Taking the high ground
Entrance arrangements at Hounslow East station on the western reaches of London's Piccadilly line were once far from perfect, but architect Acanthus Lawrence & Wrightson has solved the problem with its redesign
Hounslow East is one of the last overground stations before London's Piccadilly line dives underground into the Heathrow nexus.
More 'overground' than most Tube stations, it is up on an embankment, the continuation of a bridge over an adjacent cross road. Buying a ticket and getting to the westbound platform once involved going out of the station, under a bridge and then up an embankment to the platform where, not surprisingly, ticket collection was a bit hit-and-miss.
In 1999, architect Acanthus Lawrence & Wrightson won a competitive tender to redesign the station. Due to be finished later this year, the practice's scheme had a groundlevel ticket hall with stair and lift access to the platform, which had to remain at its old, high level. In this new scheme, a tunnel under the tracks leads to another set of stairs and a lift up to the westbound platform.
The idea of a relatively free-form roof in green copper arose when the design team, led by Michael Watkins, decided on the lofty, ground-floor ticket hall. The green roof was a kind of metaphor for the embankment the ticket hall was replacing. The roof could be extended to provide shelter for the platform and its general arrangement could be echoed in the rather smaller stair/lift structure to be built for the other platform.
There were some design tweaks, such as rounding the visible end of the main building in a gesture to the great 1930s Tube architect Frank Pick, and swooping the roof down to the height of the predominantly two-storey buildings round about.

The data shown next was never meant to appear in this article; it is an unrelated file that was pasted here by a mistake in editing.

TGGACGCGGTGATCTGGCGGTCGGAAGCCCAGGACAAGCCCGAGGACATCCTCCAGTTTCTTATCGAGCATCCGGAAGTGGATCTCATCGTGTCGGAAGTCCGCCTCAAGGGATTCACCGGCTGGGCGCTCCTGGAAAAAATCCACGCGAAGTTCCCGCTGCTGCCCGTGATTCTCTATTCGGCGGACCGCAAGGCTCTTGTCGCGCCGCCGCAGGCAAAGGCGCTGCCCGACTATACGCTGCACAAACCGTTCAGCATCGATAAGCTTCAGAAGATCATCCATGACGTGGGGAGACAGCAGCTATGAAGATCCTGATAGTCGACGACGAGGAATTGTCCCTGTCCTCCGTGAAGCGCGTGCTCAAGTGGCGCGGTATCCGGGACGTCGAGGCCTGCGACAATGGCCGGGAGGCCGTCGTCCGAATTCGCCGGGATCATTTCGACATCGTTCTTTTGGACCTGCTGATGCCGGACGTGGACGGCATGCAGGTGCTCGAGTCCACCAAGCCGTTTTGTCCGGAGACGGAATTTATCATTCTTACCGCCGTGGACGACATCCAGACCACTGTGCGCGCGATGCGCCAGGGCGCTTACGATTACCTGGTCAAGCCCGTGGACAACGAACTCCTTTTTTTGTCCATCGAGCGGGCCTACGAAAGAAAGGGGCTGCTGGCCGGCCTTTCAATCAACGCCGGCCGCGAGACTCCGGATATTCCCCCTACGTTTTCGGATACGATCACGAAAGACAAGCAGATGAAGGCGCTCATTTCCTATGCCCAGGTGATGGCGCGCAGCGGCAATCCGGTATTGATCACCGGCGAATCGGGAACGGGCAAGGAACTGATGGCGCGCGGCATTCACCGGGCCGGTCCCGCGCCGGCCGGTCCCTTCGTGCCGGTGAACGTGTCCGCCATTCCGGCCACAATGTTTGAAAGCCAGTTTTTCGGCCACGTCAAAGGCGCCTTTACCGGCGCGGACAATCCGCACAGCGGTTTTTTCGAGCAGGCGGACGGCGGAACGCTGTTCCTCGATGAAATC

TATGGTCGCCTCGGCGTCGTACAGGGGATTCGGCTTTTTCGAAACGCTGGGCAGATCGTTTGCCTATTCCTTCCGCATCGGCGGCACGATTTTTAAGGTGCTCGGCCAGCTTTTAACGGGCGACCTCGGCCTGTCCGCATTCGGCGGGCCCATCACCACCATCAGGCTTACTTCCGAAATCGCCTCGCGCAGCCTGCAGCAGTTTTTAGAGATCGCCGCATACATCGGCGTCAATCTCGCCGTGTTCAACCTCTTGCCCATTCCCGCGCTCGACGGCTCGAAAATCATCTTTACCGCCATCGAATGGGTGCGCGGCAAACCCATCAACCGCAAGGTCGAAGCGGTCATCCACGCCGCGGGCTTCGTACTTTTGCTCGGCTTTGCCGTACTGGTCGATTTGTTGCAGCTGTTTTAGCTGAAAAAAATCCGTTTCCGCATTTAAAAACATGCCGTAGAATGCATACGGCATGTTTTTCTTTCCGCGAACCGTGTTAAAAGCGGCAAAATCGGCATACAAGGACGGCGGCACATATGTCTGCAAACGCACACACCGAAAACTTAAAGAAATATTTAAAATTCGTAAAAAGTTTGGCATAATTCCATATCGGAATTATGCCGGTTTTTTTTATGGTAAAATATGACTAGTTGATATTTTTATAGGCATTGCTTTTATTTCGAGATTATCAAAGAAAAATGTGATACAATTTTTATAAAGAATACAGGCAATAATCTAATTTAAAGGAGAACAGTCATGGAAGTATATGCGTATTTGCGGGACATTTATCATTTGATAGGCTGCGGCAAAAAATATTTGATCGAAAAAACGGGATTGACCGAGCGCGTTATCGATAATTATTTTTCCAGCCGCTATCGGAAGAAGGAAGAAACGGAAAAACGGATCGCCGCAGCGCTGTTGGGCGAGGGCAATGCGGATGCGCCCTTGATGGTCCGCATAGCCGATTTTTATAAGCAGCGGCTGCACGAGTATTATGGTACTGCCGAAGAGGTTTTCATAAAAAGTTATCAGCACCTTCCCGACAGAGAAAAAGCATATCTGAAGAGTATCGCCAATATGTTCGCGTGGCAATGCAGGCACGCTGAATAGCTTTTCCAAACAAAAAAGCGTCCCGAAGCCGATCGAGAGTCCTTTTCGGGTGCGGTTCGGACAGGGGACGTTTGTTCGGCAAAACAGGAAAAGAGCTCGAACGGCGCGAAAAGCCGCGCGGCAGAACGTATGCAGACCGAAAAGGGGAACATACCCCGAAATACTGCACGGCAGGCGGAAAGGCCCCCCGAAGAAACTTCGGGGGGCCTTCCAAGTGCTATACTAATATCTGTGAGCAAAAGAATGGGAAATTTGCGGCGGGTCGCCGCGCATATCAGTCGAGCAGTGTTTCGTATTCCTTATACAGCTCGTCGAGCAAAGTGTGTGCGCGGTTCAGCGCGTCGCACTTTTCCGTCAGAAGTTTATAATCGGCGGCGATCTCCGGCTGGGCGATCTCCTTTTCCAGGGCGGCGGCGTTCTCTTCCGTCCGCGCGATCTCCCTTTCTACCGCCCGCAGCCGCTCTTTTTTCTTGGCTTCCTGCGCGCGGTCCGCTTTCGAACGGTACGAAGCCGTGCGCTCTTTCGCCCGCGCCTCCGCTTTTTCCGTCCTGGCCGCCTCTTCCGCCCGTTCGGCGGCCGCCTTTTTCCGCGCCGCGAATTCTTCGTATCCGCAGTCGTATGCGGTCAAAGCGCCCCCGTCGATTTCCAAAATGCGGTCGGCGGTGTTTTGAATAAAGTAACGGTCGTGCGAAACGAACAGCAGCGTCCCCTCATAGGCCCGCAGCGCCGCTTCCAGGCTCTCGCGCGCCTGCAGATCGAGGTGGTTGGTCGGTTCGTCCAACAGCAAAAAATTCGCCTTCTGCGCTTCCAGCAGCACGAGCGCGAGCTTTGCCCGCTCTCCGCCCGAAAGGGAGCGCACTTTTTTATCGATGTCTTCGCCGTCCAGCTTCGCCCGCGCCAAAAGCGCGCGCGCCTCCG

The fact that old overground Tube stations are normally constructed from wood suggested that exposed timber represented 'an appropriate architectural language', says Watkins. 'We were aware of the work Buro Happold had done with timber, so we asked them if they would be interested in looking at the problem.
'We had a meeting with Buro Happold's Ian Liddell, who talked us through the possibilities and some solutions for the two-way spanning roof. Ian came up with the idea of a diagrid, a timber system that Cowley, the timber people, had done before. The base element is an almost square grid with a leg projecting from each corner of the square.
Ian said it was a relatively flexible means of covering a complex shape using internal tree supports at high level and resting on external walls elsewhere.'
The senior Buro Happold engineer was Ken Jones. He explains that the sectional shape of the two roofs is a constant barrel vault with a radius of 23.8m. The best way to achieve a diagrid structure was to use a lamella structure - which is the 'square grid with a leg projecting from each corner of the square'. Between the two World Wars, timber lamella structures, first patented by Friedrich Zollinger in 1921, were common and very successful - although steel versions were not so popular. One of the virtues of this kind of structure is that the basic elements are small in size and can be handled easily by operatives assembling them on site.
Working on the Hounslow East station roof design, Jones's team decided on a 1.25m grid with each individual lamella 2.5m long.